2. 1954 Converted to private yacht based at Falmouth
  3. 1999 Acquired by the Cornish Maritime Trust
  4. 2005 Underwent restoration

Bibliography

    Built as a dipping lug-rigged pilchard driver in 1881 by Henry Trevorrow at Porthwidden Beach, St Ives, BARNABAS is now owned by the Cornish Maritime Trust. She has the pointed stern that was a characteristic of the West Cornwall luggers. Her original owner was Barnabas Thomas who registered her as a second class pilchard boat (634 SS) on 28 October 1881. Later she was registered as a first class mackerel driver (so called because the boat was driven by the effect of the tide on her nets), and her number changed to SS 634. The number is said to have been chosen because it corresponds to the hymn ‘Will Your Anchor Hold’ in the Methodist hymn book. Her year began in March, fishing for mackerel – sometimes as far west as the Isles of Scilly, and in mid-summer she switched to herring in the Irish Sea, often fishing off Howth, near Dublin. Her crew of five men and a boy all ate and slept in the cramped foc’sle. The drift nets were shot at night.

    In 1917 BARNABAS had a 26hp petrol/paraffin engine installed. Shecontinued to fish fromStIves until1954, and was then sold and converted to a yacht, kept in Falmouth. By 1980 BARNABAS was in the hands of the Maritime Trust who restored her in 1985, thanks to the generosity of Peter Cadbury, whose family had owned her in the 1950s. In 1994 the Cornish Maritime Trust bought her from the Maritime Trust for £1, and in 1996 a new engine was fitted, but by 2001 she was unseaworthy. An extensive full restoration started in 2005 with the aid of a £159,600 grant from the Heritage Lottery Fund. BARNABAS was re-launched with a new engine in July 2006, and is sailed by the Cornish Maritime Trust from her base in Mousehole harbour.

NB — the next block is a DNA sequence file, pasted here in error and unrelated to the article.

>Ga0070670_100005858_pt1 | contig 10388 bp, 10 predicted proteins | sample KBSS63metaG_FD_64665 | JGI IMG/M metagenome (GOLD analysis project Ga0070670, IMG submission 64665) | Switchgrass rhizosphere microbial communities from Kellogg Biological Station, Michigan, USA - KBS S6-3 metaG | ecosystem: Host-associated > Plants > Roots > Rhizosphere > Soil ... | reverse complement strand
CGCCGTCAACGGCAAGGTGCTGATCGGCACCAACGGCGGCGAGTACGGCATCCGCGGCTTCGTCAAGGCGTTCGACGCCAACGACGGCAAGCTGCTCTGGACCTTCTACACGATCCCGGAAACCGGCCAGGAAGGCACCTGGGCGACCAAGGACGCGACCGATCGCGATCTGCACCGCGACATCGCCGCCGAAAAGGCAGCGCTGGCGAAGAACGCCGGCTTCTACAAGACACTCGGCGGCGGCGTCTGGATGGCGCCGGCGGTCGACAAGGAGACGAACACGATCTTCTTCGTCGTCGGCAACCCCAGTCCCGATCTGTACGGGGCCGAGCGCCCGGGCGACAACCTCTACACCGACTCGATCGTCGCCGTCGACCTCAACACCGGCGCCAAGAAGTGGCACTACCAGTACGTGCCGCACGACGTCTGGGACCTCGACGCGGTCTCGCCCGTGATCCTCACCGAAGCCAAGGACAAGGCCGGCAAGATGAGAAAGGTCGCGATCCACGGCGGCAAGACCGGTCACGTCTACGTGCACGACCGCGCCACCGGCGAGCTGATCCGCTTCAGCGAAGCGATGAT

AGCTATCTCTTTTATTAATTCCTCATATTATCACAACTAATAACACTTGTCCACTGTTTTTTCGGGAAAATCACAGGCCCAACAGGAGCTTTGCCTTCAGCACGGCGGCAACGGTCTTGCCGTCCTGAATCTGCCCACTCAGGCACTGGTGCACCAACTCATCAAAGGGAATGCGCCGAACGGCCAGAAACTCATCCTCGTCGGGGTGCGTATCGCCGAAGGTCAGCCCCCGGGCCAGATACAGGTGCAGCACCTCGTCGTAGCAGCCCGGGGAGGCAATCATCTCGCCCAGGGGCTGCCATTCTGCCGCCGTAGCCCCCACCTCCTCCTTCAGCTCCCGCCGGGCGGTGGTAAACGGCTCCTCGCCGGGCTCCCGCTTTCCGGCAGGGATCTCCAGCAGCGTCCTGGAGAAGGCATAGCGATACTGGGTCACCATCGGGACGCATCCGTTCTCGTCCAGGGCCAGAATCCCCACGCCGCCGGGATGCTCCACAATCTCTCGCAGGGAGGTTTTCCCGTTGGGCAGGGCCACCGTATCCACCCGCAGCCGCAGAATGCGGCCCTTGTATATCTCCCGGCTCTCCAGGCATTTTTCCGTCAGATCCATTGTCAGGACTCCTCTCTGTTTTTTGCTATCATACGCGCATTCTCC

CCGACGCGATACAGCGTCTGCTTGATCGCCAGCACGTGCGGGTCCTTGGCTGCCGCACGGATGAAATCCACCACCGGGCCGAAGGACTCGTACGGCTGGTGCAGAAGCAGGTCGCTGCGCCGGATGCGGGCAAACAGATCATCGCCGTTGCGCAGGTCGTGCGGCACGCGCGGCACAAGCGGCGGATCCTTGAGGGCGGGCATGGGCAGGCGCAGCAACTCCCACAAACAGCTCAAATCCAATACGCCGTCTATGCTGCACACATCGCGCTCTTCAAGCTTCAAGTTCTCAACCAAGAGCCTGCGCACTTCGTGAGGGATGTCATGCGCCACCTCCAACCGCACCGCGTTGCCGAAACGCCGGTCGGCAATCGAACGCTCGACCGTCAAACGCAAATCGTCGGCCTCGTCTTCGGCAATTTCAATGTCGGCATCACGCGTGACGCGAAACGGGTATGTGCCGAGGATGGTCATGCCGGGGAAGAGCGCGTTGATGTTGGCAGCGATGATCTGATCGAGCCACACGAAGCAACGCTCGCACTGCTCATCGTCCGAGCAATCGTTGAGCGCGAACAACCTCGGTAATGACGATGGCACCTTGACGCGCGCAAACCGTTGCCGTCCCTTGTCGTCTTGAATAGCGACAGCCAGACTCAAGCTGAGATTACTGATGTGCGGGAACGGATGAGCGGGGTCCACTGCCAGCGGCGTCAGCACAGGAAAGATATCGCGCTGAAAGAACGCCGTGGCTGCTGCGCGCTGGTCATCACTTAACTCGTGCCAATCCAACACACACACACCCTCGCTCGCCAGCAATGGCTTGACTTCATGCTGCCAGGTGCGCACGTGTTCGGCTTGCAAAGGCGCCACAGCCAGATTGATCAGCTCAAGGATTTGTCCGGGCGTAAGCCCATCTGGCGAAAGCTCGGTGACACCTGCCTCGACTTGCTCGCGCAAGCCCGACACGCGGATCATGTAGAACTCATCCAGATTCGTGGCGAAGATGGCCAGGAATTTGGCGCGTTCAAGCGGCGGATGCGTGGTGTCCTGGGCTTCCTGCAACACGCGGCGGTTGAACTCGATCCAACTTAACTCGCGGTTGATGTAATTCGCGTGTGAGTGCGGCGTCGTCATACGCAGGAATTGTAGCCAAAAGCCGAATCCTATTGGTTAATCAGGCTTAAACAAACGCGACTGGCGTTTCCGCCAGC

Source: Historic Sail, Britain's surviving working craft, Paul Brown, the History Press.

    Norman J Brouwer, International Register of Historic Ships (Edition 2, 1993, pp135) pub: Anthony Nelson
    M and Small, E Langley, Lost Ships of the West Country (1988) pub: Stanford Maritime
    Dick Sullivan, Old Ships, Boats and Maritime Museums (1978) pub: Coracle Books
    Roger Finch, Sailing Craft of the British Isles (1976) pub: William Collins & Son Ltd
    Edgar J March, Sailing Drifters: The story of the herring luggers of England, Scotland and the Isle of Man. (1969) pub: David & Charles (Publishers) Ltd
    Eric McKee, Working Boats of Britain (1983) pub: Conway Maritime Press
    Cornish Lugger Association biennial Looe Regatta 1995 Programme (1995) pub: Cornish Lugger Association

Grants

  1. 2004/2005 The Heritage Lottery Fund awarded £159,600 to preserve this example of West Country Luggers
If you are the owner of the vessel and would like to provide more details or updated information please contact info@nationalhistoricships.org.uk

thole pin:

a single pin or one of a pair rising vertically from the sheer and acting in a variety of ways to provide a fulcrum for the oar